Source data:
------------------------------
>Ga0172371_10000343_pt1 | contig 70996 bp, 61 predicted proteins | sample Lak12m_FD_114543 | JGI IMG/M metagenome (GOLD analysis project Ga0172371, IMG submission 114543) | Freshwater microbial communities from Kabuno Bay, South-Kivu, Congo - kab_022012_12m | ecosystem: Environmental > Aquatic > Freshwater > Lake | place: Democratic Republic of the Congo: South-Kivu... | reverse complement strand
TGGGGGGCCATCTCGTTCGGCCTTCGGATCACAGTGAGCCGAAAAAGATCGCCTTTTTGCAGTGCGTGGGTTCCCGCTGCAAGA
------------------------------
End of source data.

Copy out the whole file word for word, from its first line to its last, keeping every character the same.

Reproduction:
>Ga0172371_10000343_pt1 | contig 70996 bp, 61 predicted proteins | sample Lak12m_FD_114543 | JGI IMG/M metagenome (GOLD analysis project Ga0172371, IMG submission 114543) | Freshwater microbial communities from Kabuno Bay, South-Kivu, Congo - kab_022012_12m | ecosystem: Environmental > Aquatic > Freshwater > Lake | place: Democratic Republic of the Congo: South-Kivu... | reverse complement strand
TGGGGGGCCATCTCGTTCGGCCTTCGGATCACAGTGAGCCGAAAAAGATCGCCTTTTTGCAGTGCGTGGGTTCCCGCTGCAAGA